How crazy. This reminds me of an office chair I bought years ago, when buying something made in China was fairly new. The chair was an excellent copy of an American-made office chair, and it even copied exactly the LOOK of the adjustment levers for adjusting height and tilt. But the levers themselves were incomplete and entirely non-functional, so it was impossible to adjust the chair.
maybe and this is a HUGE maybe. If the guts of the led candle are also supposed to support a configuration of a seebeck type heat source and led circuit, then tip sense is important. Huge maybe. Gynormous maybe. Tellerex makes these. Otherwise the tip detector is simply a nuisance and a battery depletion device. Also, it doesn't emulate a real candle unless you liken a blinking red indicator and a beep to burning your dining table up.
You know, I thought about that AandY, and thought that maybe they didn't want someone to realize it was LED and not an actual candle (somehow--not sure if that would be possible?). But putting an alarm on it would completely blow that concept, wouldn't it?? There goes the experience of a real candle right out the window! :)
Seriously, you are dead on that it is quite silly to program something like this into an LED candle! One of points of having electronic or mechanical things to replace real things (ie, a light replacing a candle) is to overcome the limitations of the things they are replacing. A real candle, as you point out, can be a danger or nuisance if tipped. An LED candle not so much.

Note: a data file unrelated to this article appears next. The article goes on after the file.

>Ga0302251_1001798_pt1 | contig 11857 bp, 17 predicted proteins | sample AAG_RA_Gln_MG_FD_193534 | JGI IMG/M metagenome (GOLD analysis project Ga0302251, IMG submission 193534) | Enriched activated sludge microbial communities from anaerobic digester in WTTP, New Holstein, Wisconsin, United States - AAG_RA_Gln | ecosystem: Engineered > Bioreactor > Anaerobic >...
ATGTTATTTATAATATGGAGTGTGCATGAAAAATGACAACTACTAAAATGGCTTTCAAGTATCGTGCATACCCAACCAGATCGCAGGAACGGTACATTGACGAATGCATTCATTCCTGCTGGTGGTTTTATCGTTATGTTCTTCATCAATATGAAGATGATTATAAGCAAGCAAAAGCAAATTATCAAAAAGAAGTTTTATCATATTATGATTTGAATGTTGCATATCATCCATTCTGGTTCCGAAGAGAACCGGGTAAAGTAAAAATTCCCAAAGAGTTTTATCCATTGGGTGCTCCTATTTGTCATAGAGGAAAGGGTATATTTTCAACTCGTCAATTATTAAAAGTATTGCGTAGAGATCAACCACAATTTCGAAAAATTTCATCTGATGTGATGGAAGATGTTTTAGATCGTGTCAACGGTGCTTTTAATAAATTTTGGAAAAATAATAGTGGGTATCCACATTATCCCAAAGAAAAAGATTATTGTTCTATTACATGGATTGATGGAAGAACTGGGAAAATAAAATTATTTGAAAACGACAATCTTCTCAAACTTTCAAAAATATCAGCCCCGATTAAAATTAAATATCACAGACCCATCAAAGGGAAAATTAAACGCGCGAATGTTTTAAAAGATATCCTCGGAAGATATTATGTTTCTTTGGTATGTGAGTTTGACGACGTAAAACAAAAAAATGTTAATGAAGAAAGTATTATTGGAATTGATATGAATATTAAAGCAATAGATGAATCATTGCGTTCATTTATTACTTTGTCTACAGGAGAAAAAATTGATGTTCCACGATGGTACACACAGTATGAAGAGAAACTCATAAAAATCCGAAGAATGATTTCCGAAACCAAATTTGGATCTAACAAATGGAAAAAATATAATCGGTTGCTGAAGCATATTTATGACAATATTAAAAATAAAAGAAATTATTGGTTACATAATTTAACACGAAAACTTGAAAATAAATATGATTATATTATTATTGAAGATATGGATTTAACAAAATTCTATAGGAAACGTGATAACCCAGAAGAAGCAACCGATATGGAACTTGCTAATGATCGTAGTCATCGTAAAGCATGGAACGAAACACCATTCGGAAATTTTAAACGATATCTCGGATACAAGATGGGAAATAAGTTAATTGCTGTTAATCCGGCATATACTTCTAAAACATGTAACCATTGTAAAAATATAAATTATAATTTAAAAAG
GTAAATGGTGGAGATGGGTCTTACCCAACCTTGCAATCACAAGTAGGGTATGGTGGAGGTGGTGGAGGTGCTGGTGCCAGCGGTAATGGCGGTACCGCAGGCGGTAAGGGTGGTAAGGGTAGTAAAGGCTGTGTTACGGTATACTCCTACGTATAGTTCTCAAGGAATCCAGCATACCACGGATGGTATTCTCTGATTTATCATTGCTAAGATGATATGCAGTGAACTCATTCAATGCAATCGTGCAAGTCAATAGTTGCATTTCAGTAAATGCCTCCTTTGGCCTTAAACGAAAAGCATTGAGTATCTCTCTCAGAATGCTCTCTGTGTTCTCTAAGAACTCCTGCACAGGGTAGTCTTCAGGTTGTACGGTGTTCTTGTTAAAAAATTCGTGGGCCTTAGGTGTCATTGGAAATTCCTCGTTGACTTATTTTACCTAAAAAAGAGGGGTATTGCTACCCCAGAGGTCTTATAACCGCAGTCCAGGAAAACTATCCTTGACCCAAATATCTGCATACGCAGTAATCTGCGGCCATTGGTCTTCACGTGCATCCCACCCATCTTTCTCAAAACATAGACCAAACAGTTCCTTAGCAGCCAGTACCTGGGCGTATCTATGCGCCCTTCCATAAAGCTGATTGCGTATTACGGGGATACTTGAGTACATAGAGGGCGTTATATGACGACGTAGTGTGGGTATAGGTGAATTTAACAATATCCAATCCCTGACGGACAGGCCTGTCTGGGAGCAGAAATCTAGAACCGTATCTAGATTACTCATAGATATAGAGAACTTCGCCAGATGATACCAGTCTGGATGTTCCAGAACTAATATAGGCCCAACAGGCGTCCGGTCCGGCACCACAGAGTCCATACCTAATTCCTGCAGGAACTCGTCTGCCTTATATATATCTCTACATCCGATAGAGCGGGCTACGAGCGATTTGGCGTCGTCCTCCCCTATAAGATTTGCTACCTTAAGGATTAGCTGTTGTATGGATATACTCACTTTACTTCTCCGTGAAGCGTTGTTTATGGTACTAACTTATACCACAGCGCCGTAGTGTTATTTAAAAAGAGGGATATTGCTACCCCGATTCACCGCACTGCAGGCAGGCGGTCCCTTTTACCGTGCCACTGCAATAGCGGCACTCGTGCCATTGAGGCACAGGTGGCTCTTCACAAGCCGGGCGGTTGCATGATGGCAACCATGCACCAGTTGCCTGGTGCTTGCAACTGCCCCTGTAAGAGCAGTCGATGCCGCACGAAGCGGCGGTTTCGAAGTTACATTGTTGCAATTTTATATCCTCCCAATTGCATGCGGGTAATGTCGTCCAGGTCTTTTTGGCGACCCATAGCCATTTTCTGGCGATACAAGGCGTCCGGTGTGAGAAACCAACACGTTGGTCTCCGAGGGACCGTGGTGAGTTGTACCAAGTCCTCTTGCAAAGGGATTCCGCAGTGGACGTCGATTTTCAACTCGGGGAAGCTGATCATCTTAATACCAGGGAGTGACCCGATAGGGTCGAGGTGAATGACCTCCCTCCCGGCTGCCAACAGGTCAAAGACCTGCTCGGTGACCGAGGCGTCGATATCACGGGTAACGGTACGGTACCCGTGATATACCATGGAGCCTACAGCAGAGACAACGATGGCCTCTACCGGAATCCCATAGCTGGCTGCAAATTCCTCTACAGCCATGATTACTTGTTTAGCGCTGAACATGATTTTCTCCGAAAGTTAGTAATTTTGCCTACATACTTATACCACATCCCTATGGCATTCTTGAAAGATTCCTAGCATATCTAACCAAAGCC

Last year at Hannover Fair, lots of people were talking about Industry 4.0. This is a concept that seems to have a different name in every region. Iíve been referring to it as the Industrial Internet of Things (IIoT), not to be confused with the plain old Internet of Things (IoT). Others refer to it as the Connected Industry, the smart factory concept, M2M, data extraction, and so on.
Some of the biggest self-assembled building blocks and structures made from engineered DNA have been developed by researchers at Harvard's Wyss Institute. The largest, a hexagonal prism, is one-tenth the size of an average bacterium.
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